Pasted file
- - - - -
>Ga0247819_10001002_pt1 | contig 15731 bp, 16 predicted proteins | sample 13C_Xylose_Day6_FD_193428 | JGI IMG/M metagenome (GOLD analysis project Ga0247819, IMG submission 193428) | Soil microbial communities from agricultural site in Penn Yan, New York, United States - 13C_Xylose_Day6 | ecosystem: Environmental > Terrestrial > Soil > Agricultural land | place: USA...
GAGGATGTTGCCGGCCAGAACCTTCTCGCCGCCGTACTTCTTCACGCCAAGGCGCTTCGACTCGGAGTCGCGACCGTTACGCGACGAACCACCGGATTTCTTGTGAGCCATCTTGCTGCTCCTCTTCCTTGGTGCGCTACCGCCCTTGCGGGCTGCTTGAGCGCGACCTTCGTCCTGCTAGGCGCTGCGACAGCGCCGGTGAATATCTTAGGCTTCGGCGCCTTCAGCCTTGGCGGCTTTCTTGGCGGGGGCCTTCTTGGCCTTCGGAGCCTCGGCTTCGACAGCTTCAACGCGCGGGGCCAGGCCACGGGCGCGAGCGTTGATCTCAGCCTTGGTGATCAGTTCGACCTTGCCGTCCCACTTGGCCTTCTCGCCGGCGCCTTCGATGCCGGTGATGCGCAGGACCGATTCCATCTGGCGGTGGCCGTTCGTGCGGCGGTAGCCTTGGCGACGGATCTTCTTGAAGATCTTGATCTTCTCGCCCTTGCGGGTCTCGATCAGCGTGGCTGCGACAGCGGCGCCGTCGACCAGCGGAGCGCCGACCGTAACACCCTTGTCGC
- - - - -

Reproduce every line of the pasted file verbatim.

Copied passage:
>Ga0247819_10001002_pt1 | contig 15731 bp, 16 predicted proteins | sample 13C_Xylose_Day6_FD_193428 | JGI IMG/M metagenome (GOLD analysis project Ga0247819, IMG submission 193428) | Soil microbial communities from agricultural site in Penn Yan, New York, United States - 13C_Xylose_Day6 | ecosystem: Environmental > Terrestrial > Soil > Agricultural land | place: USA...
GAGGATGTTGCCGGCCAGAACCTTCTCGCCGCCGTACTTCTTCACGCCAAGGCGCTTCGACTCGGAGTCGCGACCGTTACGCGACGAACCACCGGATTTCTTGTGAGCCATCTTGCTGCTCCTCTTCCTTGGTGCGCTACCGCCCTTGCGGGCTGCTTGAGCGCGACCTTCGTCCTGCTAGGCGCTGCGACAGCGCCGGTGAATATCTTAGGCTTCGGCGCCTTCAGCCTTGGCGGCTTTCTTGGCGGGGGCCTTCTTGGCCTTCGGAGCCTCGGCTTCGACAGCTTCAACGCGCGGGGCCAGGCCACGGGCGCGAGCGTTGATCTCAGCCTTGGTGATCAGTTCGACCTTGCCGTCCCACTTGGCCTTCTCGCCGGCGCCTTCGATGCCGGTGATGCGCAGGACCGATTCCATCTGGCGGTGGCCGTTCGTGCGGCGGTAGCCTTGGCGACGGATCTTCTTGAAGATCTTGATCTTCTCGCCCTTGCGGGTCTCGATCAGCGTGGCTGCGACAGCGGCGCCGTCGACCAGCGGAGCGCCGACCGTAACACCCTTGTCGC